LARGO - Commissioner Mary Black has pointed out what appears to be a technicality in Largo law that would prevent the just fired city manager, Steve Stanton, from being paid his severance package beyond September 30 of this year.
Under the employment agreement with Stanton, the severance package includes compensation for all accrued vacation, all pay equal to his salary at the time of firing for 12 months after the date of firing, continuation of health, life and disability benefits for the same period of time, and contributions at the same rate to his retirement fund.
The agreement provides that the severance pay and benefits will be paid in bi-weekly installments, unless otherwise agreed to in writing by Stanton.
The last is the possible escape hatch that would not prevent payment beyond September 30 unless the "otherwise agreed to in writing" provision must have been executed some time prior to his firing.
As a matter of fairness and equity, it would seem that the City Commission would agree to pay Stanton the severance package by passing a special ordinance.
What brought the problem about are provisions in Florida law and Largo's ordinances.
Under the terms of the agreement, the compensation due Stanton would be paid to March 23, 2008, unless there is an agreement with Stanton in writing that modifies the payment schedule. The timing of that modification could be at issue.
The problem is that the agreement obligates the city to fund payments to Stanton beyond the end of the fiscal year which ends September 30.
Florida law makes it unlawful for any municipality to expend or contract for expenditures beyond the end of a fiscal year except in pursuance of budgeted appropriations.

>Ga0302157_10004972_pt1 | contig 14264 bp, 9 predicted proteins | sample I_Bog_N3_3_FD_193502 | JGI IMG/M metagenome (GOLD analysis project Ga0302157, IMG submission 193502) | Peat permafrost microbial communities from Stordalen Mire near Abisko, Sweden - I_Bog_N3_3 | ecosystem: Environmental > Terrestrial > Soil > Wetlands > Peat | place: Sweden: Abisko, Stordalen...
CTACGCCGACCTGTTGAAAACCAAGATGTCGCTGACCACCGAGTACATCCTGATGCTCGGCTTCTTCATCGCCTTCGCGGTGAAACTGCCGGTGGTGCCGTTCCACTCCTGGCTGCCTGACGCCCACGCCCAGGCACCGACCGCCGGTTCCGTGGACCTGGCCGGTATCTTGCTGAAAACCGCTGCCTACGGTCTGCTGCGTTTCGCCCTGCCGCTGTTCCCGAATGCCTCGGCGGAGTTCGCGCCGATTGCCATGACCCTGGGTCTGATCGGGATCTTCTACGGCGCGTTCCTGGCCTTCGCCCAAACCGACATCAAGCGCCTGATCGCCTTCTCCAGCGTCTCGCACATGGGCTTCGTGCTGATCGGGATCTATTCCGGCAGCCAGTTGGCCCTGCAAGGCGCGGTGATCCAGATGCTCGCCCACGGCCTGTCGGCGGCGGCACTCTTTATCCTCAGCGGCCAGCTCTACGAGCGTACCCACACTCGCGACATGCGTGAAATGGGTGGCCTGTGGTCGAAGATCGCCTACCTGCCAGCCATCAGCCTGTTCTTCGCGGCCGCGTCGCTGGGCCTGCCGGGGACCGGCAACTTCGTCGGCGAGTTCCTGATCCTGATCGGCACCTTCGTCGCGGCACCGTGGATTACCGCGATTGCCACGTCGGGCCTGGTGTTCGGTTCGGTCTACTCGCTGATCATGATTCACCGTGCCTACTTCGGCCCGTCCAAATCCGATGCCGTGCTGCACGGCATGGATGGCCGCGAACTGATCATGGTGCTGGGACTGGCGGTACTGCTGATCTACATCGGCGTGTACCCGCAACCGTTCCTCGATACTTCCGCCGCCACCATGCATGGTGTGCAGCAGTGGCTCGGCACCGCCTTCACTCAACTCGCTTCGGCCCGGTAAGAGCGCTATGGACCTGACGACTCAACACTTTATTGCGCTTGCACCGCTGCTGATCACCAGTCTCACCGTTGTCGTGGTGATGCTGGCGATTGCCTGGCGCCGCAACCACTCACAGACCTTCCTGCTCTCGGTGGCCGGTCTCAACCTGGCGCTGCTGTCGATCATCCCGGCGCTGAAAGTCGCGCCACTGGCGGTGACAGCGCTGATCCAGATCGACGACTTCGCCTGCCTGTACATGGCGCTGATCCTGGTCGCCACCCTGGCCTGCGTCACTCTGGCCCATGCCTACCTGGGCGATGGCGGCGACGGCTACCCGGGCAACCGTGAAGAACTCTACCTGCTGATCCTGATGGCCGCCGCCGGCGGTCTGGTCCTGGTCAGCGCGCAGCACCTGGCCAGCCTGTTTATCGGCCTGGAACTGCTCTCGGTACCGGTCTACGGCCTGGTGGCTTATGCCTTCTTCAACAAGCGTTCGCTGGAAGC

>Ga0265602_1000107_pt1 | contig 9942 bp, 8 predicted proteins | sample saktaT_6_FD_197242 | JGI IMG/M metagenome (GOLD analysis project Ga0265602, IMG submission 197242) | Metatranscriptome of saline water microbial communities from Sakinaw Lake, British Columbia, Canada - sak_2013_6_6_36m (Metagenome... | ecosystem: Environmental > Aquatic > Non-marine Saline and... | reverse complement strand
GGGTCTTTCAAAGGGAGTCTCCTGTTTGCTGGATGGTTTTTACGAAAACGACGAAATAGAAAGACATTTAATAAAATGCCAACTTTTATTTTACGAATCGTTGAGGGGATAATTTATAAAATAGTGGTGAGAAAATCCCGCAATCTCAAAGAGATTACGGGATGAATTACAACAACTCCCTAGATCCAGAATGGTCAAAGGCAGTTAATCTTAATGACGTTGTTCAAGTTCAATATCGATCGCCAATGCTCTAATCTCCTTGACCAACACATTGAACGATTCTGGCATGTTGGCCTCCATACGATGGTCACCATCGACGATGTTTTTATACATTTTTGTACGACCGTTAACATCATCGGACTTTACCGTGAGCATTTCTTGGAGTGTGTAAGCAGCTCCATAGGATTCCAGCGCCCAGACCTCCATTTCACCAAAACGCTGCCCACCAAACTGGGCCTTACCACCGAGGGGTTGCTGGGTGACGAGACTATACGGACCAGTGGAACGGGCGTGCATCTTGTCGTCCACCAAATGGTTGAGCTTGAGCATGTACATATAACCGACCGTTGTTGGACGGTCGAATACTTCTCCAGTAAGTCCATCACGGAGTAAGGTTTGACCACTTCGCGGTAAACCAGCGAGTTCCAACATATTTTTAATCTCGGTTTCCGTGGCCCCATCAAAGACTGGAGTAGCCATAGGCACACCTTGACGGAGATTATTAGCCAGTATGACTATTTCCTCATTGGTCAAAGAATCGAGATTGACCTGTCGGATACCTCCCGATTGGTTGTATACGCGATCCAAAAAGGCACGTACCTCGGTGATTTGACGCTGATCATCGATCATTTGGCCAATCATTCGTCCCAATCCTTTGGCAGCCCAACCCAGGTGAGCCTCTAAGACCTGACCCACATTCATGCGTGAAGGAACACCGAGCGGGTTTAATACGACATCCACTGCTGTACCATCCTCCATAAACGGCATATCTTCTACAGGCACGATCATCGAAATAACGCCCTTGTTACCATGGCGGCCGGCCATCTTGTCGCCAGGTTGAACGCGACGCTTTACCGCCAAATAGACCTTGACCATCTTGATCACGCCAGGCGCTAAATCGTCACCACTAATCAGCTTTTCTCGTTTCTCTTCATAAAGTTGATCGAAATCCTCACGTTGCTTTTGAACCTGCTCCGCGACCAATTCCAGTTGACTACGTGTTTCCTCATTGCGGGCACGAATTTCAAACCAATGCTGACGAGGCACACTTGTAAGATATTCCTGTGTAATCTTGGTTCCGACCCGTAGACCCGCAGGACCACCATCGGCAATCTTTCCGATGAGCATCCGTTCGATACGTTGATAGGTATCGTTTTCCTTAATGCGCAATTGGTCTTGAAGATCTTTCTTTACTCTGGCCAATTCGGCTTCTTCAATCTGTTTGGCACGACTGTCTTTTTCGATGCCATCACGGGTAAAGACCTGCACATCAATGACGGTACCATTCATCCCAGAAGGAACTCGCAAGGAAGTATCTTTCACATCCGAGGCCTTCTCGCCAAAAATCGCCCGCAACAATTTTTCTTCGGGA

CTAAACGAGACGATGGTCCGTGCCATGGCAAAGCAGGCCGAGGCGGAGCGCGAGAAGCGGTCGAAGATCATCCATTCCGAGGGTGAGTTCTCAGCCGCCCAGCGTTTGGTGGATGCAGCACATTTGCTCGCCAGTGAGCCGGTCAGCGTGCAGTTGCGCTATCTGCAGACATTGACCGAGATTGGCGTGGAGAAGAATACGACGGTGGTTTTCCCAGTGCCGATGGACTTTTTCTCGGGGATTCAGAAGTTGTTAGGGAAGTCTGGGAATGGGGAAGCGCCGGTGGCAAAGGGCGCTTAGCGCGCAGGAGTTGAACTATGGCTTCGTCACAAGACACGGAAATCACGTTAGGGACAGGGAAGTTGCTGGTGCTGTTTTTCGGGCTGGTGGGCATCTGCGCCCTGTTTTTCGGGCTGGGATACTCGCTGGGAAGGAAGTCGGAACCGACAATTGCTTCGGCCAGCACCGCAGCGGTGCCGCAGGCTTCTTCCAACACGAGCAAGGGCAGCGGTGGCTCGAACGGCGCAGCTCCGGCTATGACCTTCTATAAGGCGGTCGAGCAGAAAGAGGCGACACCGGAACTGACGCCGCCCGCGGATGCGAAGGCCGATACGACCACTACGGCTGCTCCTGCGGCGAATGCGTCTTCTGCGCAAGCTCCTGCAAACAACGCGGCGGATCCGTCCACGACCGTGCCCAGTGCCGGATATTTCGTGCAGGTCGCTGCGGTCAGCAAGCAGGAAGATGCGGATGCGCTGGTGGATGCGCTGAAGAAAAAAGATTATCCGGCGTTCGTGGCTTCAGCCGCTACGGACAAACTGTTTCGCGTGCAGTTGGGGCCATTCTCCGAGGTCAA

The Largo City Charter prohibits making contracts that provide for payments beyond the end of a fiscal year unless the contract is approved by ordinance.
As cited by Black, who has a reputation for being alert to details and technicalities, Section 5.05 of the charter says "Any payment or obligation authorized in violation of this charter shall be void and any payment so made illegal; such action shall be cause for termination of any employee or official who knowingly authorized or made such payment or incurred such obligation, and such person shall be liable to the city for any amount so paid."
Black is sometimes criticized for playing lawyer in her role as commissioner, but in this case it seems that if she doesn't play lawyer, who would?
Another part of Section 5.05 says ". . .However, nothing in this section prevents . . . the making of contracts . . . that provide for payments beyond the fiscal year, provided that such actions are approved by ordinance."
As Black alertly points out, the agreement between the city and Stanton dated October 10, 2003 and amended September 6, 2005 and amended again September 6, 2006, was not approved by ordinance, and neither of the amendments was approved by ordinance.
The agreement and its amendments do not include a clause that provides for funding beyond the end of the fiscal year.
An irony is that, when the contract amendment was taking place, Curtis Holmes, a citizen warned that it needed to be in ordinance form. He was ignored. Now it appears the chickens have come home to roost with this complication.
As one observer points out, "too often this goes on in Largo - historically the commission has ignored details and this is what happens."
Another aspect of the critical language is that Resolution 1927, the instrument that was approved, 5-2, by the commission last Friday and dismissed Stanton, contains this predicate language - "authorizes the payment of any and all severance pay provided by the Employment Agreement and not in conflict with the City Charter."